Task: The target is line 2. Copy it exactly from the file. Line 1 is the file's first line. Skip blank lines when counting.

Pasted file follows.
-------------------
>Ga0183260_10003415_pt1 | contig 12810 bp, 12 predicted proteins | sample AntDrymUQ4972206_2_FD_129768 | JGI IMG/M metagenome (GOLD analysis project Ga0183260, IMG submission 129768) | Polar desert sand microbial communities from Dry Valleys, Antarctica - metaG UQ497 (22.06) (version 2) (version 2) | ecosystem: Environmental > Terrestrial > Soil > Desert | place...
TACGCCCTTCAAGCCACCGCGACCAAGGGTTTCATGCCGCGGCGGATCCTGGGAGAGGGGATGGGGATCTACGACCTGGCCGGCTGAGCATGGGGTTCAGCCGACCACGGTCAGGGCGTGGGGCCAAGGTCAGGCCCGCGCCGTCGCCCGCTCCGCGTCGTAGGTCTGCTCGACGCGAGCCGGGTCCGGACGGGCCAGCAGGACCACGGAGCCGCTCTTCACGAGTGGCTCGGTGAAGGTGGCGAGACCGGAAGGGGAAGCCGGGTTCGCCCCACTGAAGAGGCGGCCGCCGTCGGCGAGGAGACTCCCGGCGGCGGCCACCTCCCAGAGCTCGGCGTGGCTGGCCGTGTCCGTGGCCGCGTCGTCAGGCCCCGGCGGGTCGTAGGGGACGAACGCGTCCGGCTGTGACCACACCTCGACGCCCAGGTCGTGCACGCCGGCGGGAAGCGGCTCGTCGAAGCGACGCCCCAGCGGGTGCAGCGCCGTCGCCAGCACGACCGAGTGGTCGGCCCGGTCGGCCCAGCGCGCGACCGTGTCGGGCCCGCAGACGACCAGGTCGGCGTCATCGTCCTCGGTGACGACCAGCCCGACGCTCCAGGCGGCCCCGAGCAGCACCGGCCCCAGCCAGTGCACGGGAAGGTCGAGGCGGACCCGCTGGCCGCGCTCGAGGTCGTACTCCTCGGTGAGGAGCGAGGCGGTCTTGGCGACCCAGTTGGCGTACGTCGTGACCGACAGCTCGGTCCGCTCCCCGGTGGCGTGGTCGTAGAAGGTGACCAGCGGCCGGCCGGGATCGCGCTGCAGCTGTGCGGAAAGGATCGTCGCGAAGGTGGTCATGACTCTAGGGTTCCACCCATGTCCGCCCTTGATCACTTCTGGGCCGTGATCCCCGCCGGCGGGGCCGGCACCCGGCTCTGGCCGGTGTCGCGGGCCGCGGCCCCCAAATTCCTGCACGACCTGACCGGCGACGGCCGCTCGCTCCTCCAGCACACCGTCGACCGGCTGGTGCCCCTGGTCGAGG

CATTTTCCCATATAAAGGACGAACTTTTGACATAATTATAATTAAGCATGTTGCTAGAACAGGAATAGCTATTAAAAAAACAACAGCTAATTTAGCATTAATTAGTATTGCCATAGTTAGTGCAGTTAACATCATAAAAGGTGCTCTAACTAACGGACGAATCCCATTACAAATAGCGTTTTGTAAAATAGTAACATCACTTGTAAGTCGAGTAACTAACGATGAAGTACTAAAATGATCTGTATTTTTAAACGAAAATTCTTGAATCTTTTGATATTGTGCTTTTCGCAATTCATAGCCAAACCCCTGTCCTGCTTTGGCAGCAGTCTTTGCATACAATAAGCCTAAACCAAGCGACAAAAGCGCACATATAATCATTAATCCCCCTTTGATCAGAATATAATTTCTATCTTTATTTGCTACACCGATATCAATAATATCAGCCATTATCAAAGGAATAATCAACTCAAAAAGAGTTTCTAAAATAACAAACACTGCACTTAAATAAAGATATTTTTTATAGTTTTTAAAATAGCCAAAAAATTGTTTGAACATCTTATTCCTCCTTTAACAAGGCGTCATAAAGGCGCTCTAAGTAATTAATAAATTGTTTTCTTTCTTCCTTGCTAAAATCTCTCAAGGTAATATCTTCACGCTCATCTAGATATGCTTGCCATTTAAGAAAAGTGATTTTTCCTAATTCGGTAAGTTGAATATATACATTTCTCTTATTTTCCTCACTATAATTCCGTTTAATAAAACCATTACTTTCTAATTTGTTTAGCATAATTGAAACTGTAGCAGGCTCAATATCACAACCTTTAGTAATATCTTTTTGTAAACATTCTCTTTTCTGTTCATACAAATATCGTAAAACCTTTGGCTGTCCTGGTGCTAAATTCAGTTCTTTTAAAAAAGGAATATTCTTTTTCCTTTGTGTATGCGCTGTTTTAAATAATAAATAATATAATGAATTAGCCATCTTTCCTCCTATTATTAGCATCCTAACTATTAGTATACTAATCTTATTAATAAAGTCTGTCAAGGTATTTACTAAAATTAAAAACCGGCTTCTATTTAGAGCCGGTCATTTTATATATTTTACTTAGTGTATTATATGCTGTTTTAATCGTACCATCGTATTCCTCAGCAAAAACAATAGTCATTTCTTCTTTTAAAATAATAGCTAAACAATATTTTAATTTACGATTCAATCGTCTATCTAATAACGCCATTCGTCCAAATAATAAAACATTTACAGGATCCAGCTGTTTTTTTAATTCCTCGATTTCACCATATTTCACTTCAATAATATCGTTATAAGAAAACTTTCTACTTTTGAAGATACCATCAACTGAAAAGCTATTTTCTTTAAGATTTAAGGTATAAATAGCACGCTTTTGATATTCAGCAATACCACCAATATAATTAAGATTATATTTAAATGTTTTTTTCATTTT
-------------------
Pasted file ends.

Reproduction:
TACGCCCTTCAAGCCACCGCGACCAAGGGTTTCATGCCGCGGCGGATCCTGGGAGAGGGGATGGGGATCTACGACCTGGCCGGCTGAGCATGGGGTTCAGCCGACCACGGTCAGGGCGTGGGGCCAAGGTCAGGCCCGCGCCGTCGCCCGCTCCGCGTCGTAGGTCTGCTCGACGCGAGCCGGGTCCGGACGGGCCAGCAGGACCACGGAGCCGCTCTTCACGAGTGGCTCGGTGAAGGTGGCGAGACCGGAAGGGGAAGCCGGGTTCGCCCCACTGAAGAGGCGGCCGCCGTCGGCGAGGAGACTCCCGGCGGCGGCCACCTCCCAGAGCTCGGCGTGGCTGGCCGTGTCCGTGGCCGCGTCGTCAGGCCCCGGCGGGTCGTAGGGGACGAACGCGTCCGGCTGTGACCACACCTCGACGCCCAGGTCGTGCACGCCGGCGGGAAGCGGCTCGTCGAAGCGACGCCCCAGCGGGTGCAGCGCCGTCGCCAGCACGACCGAGTGGTCGGCCCGGTCGGCCCAGCGCGCGACCGTGTCGGGCCCGCAGACGACCAGGTCGGCGTCATCGTCCTCGGTGACGACCAGCCCGACGCTCCAGGCGGCCCCGAGCAGCACCGGCCCCAGCCAGTGCACGGGAAGGTCGAGGCGGACCCGCTGGCCGCGCTCGAGGTCGTACTCCTCGGTGAGGAGCGAGGCGGTCTTGGCGACCCAGTTGGCGTACGTCGTGACCGACAGCTCGGTCCGCTCCCCGGTGGCGTGGTCGTAGAAGGTGACCAGCGGCCGGCCGGGATCGCGCTGCAGCTGTGCGGAAAGGATCGTCGCGAAGGTGGTCATGACTCTAGGGTTCCACCCATGTCCGCCCTTGATCACTTCTGGGCCGTGATCCCCGCCGGCGGGGCCGGCACCCGGCTCTGGCCGGTGTCGCGGGCCGCGGCCCCCAAATTCCTGCACGACCTGACCGGCGACGGCCGCTCGCTCCTCCAGCACACCGTCGACCGGCTGGTGCCCCTGGTCGAGG